"We calculated that replacing lost forage caused by climate change with extra hay will hike costs for the California ranching industry by up to $235 million per year by 2070," said Shaw. "That’s why it's important for policymakers to better understand the value of services that nature provides to California's economy, so that they can work to protect our natural resources and the economy in the face of climate change."

"Fortunately, California's Global Warming Solutions Act provides new economic opportunities for landowners—both inside and outside California—to be part of the climate solution," said economist Belinda Morris, a report coauthor and regional director of EDF's Center for Conservation Incentives. "Landowners can earn credits for capturing carbon on their land that they can sell to offset industrial carbon emissions. These credits will bring in a whole new revenue stream that can benefit the ranching industry, helping ranchers to keep ranching."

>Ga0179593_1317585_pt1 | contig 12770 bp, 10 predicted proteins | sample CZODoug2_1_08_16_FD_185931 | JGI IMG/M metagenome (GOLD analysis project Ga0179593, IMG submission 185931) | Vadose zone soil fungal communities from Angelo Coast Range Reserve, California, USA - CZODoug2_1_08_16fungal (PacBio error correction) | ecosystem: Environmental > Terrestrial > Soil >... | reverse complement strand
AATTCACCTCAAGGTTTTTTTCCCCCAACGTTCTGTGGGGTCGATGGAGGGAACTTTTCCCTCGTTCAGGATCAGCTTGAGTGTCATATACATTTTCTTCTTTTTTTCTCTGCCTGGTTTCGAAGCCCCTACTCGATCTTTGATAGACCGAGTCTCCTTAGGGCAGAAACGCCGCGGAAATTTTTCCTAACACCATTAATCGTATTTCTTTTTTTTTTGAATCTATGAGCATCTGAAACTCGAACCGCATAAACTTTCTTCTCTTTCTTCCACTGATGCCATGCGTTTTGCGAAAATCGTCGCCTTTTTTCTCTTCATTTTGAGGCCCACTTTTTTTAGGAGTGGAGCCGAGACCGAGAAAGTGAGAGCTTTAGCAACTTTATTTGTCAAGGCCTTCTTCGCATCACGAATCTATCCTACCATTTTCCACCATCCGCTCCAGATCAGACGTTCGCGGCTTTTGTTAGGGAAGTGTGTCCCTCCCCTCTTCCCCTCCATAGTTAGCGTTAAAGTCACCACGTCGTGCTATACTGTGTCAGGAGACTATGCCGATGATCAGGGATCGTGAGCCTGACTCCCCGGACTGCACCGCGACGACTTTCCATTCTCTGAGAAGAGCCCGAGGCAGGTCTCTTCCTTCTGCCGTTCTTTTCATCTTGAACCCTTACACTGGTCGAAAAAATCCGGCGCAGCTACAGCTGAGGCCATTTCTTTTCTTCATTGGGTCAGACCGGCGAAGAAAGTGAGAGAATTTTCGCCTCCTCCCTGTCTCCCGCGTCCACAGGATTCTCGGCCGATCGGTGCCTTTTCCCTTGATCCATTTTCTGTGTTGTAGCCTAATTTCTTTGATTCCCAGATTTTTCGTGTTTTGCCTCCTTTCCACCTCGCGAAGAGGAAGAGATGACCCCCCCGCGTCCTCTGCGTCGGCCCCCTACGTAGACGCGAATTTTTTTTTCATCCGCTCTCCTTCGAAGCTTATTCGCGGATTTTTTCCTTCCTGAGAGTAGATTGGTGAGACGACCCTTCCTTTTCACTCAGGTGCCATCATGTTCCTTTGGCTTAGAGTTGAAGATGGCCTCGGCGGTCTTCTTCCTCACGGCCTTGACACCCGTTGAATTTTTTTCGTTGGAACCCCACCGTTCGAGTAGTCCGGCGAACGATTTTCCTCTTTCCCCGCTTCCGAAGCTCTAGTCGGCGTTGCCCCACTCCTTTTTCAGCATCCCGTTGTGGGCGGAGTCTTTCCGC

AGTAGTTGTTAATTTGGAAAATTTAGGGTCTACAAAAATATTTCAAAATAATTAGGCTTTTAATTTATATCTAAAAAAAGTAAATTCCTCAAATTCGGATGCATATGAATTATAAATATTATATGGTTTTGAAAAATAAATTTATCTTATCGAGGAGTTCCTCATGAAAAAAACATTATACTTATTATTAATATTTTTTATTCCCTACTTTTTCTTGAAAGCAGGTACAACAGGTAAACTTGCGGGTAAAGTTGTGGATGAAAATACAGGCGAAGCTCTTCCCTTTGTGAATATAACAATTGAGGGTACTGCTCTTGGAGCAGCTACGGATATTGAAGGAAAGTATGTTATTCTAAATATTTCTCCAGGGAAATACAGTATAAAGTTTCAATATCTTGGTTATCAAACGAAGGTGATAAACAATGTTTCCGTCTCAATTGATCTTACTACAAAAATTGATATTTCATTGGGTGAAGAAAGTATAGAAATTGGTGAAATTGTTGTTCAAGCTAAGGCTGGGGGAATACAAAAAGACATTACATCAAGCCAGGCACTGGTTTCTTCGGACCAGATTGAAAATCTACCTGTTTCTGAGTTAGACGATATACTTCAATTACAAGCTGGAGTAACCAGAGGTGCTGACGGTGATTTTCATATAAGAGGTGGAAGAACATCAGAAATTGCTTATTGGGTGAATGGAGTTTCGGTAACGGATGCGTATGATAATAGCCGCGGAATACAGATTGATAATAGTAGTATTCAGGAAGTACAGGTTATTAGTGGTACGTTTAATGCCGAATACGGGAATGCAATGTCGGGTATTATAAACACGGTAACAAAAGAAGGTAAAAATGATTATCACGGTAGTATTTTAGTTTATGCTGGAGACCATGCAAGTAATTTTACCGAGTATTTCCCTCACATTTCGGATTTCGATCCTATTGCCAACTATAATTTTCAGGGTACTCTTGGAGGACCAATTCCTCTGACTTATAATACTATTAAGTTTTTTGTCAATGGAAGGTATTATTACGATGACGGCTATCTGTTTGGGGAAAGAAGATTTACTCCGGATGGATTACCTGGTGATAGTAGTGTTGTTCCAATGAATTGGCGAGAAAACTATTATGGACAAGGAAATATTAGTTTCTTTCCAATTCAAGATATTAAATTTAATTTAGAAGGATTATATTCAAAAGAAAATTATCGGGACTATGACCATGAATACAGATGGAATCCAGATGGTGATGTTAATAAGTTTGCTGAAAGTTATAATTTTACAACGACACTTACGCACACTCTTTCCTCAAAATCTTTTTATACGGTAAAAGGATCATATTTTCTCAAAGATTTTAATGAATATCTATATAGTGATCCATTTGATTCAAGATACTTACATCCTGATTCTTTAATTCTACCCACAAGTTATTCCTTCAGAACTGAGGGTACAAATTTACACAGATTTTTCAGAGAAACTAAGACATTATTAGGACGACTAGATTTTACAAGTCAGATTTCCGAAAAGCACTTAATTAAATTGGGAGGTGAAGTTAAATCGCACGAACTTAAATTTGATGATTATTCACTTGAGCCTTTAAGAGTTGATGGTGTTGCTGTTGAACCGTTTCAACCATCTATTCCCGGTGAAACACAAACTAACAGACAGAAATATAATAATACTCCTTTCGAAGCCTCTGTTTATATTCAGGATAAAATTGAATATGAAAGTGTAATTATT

Carbon credits are an integral part of the carbon cap-and-trade program that is scheduled to begin this year under the Global Warming Solutions Act. It allows for 8 percent of the law's carbon emission reduction goals to be achieved by offsetting emissions with carbon credits.

"EDF is working with landowners, academic institutions and others to develop cost-effective methods for capturing carbon on rangelands that could generate new revenue streams for ranchers as part of a carbon credits market, while also improving soil fertility," Morris said.

The peer-reviewed study "The Impact of Climate Change on California’s Ecosystem Services" is available online at http://www.springerlink.com/content/q773hv252l138240/fulltext.html.